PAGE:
Monday, August 13, 2012

Bible Translations

Thanks to my sister, I am now the proud owner of a beautiful ESV Bible. That's why I loved it at first: it was from my sister (it even has her name on it), and it was beautiful. One of the first things I did was open it up to Philippians. Some time ago, I memorized most of chapters 3 and 4 of the book, and I wanted to experience the familiar words in a new way.

I expected the wording to be different, but I didn't expect to get new meaning out of verses I had been over so many times. The surprises, however, started early in the passage. Here's a comparison of Philippians 3:2.

NLT: Watch out for those dogs, those people who do evil, those mutilators who say you must be circumcised to be saved.

With this text, I always took it to mean that "those dogs" were mutilating the Christian faith.

ESV: Look out for the dogs, look out for the evildoers, look out for those who mutilate the flesh.

Ooohhhhh. So they're mutilating the body (though, it seems clear that they are also mutilating the faith...)

Having studied French for my major in college (useful degree, no?), I know that translating from one language to another can change meaning. You always lose a little something, or, at the very least, have to work hard to convey the full meaning. As a writer, I know that just translating a thought or experience into words also takes careful consideration. For example, if I say, I strive to live my life happily, that means something different than if I say, I strive to live my life joyfully. It starts to seem like, to get the real picture of what the Bible says, I would do well to learn the original languages it was written in.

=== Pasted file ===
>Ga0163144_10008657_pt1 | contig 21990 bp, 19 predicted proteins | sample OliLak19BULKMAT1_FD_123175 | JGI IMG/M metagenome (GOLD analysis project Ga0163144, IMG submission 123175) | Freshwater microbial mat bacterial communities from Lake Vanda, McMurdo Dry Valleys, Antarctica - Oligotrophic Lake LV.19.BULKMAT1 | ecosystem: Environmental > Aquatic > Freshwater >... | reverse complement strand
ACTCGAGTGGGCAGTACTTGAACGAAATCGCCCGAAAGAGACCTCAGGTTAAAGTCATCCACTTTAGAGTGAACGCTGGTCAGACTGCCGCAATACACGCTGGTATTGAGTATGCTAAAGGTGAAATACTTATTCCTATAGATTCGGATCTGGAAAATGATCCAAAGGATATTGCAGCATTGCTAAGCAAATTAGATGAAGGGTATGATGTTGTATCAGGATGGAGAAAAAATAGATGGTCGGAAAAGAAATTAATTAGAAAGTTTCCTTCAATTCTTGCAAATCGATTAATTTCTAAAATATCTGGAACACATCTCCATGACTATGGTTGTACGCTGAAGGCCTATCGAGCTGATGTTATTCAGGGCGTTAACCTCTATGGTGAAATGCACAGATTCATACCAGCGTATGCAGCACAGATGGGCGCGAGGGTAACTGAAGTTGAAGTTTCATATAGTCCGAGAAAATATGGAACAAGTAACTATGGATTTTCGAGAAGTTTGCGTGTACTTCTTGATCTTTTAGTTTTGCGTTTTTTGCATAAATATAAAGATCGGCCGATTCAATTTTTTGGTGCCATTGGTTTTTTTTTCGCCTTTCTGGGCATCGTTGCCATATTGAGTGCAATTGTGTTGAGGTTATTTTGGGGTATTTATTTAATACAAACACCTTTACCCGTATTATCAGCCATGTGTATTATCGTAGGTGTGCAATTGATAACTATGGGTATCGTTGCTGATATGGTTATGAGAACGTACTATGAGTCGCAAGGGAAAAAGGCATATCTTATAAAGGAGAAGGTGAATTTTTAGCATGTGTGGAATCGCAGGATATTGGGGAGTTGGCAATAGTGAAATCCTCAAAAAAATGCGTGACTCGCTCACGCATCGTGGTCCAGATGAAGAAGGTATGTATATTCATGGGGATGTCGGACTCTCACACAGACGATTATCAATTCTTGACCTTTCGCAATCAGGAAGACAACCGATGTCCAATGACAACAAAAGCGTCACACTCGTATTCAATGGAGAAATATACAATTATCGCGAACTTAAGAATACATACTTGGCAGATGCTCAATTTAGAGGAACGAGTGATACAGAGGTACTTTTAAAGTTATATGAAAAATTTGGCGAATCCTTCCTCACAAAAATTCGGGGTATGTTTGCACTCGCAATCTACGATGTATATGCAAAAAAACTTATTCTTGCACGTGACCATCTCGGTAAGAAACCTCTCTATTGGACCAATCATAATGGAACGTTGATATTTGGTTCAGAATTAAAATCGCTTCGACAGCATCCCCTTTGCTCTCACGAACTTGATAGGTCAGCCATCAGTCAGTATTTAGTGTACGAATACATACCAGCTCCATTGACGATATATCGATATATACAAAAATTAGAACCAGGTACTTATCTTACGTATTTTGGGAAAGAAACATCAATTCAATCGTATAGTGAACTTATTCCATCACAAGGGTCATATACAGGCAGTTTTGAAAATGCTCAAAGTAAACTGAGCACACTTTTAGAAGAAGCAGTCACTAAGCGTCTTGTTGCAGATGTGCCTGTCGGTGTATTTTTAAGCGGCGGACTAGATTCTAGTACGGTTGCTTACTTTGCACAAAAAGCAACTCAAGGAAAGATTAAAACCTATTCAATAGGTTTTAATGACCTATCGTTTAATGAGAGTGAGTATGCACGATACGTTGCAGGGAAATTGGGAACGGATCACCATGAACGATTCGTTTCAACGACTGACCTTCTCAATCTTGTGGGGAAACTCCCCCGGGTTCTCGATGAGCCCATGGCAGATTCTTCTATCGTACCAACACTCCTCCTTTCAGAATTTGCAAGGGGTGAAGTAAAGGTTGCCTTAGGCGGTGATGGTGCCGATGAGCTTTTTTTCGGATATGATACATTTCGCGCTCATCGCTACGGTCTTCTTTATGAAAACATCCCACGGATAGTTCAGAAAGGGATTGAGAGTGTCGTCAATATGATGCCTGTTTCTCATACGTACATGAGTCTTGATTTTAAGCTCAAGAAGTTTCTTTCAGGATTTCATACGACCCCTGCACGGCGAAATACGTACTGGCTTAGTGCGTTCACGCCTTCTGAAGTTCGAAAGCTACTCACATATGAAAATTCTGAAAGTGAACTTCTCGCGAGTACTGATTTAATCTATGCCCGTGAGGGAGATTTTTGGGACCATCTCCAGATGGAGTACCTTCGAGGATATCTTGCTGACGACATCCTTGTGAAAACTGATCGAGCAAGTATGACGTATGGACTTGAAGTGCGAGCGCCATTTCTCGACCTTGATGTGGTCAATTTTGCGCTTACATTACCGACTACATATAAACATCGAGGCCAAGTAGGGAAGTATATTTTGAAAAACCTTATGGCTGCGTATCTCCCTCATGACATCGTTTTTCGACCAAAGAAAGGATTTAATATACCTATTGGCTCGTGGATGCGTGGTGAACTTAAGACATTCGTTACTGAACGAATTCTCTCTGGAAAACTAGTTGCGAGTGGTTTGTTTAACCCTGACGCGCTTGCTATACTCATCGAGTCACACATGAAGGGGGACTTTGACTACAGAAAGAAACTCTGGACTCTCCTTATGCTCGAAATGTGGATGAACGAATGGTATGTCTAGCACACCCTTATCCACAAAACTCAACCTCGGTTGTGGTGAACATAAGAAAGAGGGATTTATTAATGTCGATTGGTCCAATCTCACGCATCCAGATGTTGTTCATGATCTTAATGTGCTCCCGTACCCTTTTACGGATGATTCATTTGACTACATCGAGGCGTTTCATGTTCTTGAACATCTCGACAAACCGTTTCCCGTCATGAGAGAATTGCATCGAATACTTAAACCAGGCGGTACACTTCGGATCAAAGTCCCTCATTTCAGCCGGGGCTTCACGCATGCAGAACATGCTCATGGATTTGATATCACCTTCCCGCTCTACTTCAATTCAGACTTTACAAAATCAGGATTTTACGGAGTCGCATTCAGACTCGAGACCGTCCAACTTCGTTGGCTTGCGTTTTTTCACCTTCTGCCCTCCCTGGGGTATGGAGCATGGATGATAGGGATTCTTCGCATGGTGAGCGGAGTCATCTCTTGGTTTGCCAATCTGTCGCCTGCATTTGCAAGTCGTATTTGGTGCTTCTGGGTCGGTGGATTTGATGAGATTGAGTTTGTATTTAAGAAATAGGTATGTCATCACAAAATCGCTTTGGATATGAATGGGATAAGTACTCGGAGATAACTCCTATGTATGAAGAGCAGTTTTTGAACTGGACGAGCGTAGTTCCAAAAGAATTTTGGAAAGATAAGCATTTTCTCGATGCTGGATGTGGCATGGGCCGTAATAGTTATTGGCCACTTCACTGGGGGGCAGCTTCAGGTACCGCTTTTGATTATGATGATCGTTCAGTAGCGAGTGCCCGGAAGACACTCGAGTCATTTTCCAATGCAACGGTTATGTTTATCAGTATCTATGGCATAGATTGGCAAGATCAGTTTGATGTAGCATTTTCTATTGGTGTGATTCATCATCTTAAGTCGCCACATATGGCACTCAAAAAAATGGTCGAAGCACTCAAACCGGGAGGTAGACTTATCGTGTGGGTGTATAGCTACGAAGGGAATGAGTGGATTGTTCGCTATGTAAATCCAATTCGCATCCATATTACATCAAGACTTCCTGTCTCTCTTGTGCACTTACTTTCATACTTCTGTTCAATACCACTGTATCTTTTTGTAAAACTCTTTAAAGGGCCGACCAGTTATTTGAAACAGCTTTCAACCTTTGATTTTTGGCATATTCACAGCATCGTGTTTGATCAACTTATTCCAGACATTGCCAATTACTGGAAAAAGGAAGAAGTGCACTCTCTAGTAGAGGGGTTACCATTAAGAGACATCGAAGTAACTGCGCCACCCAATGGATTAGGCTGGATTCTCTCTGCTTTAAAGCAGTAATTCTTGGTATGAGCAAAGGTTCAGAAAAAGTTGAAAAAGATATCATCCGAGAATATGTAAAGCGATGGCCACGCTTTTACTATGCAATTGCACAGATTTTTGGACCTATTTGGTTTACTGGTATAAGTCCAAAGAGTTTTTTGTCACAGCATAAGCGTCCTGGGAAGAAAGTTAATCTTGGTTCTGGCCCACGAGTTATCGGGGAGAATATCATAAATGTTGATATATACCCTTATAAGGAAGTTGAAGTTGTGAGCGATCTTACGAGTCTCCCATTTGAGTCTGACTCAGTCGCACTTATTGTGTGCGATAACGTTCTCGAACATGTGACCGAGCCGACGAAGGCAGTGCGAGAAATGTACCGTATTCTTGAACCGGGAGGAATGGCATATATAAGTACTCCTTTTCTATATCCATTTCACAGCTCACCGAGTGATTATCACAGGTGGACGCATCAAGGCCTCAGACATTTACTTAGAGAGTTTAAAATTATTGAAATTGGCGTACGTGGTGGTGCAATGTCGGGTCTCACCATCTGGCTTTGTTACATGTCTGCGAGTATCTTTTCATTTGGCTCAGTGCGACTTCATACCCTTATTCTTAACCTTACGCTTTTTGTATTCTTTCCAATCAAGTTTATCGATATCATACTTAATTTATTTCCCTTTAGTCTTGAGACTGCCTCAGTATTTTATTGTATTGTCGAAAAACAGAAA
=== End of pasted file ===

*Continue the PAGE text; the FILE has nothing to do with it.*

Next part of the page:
Unfortunately, with Bible translation, there's not just a language barrier. There's a full-blown cultural barrier. Consider Revelation 3:20: "Look! I stand at the door and knock." (NLT)

Simple, right? Not necessarily for Bible translators. A couple who are involved with translating for a people group in Mexico explained that in that culture, when someone knocks on the door, it's usually a thief, knocking quietly to test and see if anyone is home. There, a well-meaning visitor will stand at the gate and shout. The question for translators, then, is, "Do I translate the meaning or the actual words?"

Both kinds of translations exist. So what kind do you and I have? Thankfully, in both of my Bibles, there's a portion at the front explaining the mindset behind the translation. The ESV states that it is mostly a literal translation, though it makes mention of staying true to the poetic heritage of it's predecessors (the King James Version). The NLT gives the impression that translators tried to balance the two schools of thought - being as literal as possible while also attempting to make clear the meaning the text would've had on it's first hearers/readers. Not all of this is done right in the text - this Bible is full of footnotes and sidebars - but clearly, it also changes the wording of the text as shown in my first example above.

Which is best? Frankly, I like them both. My NLT Study Bible offers a lot of insight that I wouldn't have otherwise. The ESV is, as it promises to be, more poetic and concise. I feel like I get a more complete understanding when I use them together, if I'm trying to really study a passage. Are these the best two translations out there? Aren't there more tools I could use to get an even clearer understanding? Well, one step at a time... For now, I'm grateful to have an expanded understanding of God's Word in a world where, in some places, Bibles are scarce and dangerous to own.

Your Sister


  1. It seems to me that the context of "mutilators" ( "those mutilators who say you must be circumcised") makes it perfectly clear that "mutilators" are mutilating the body, specifically through circumcision, and that it is therefore completely logical and good translation for the NLT translators to leave exact nature of the mutilation implied.

  2. Thanks for stopping by, Ed! I didn't mean to imply that the NLT wasn't a good translation, just that I misunderstood what the verse literally meant until I saw it rephrased in the ESV. I think what threw me was that after the quote you mentioned, the verse ends "to be saved." If someone is telling people the wrong way to be saved, that's a mutilation, too. In any case, I still enjoy and plan to use my NLT Bible! :)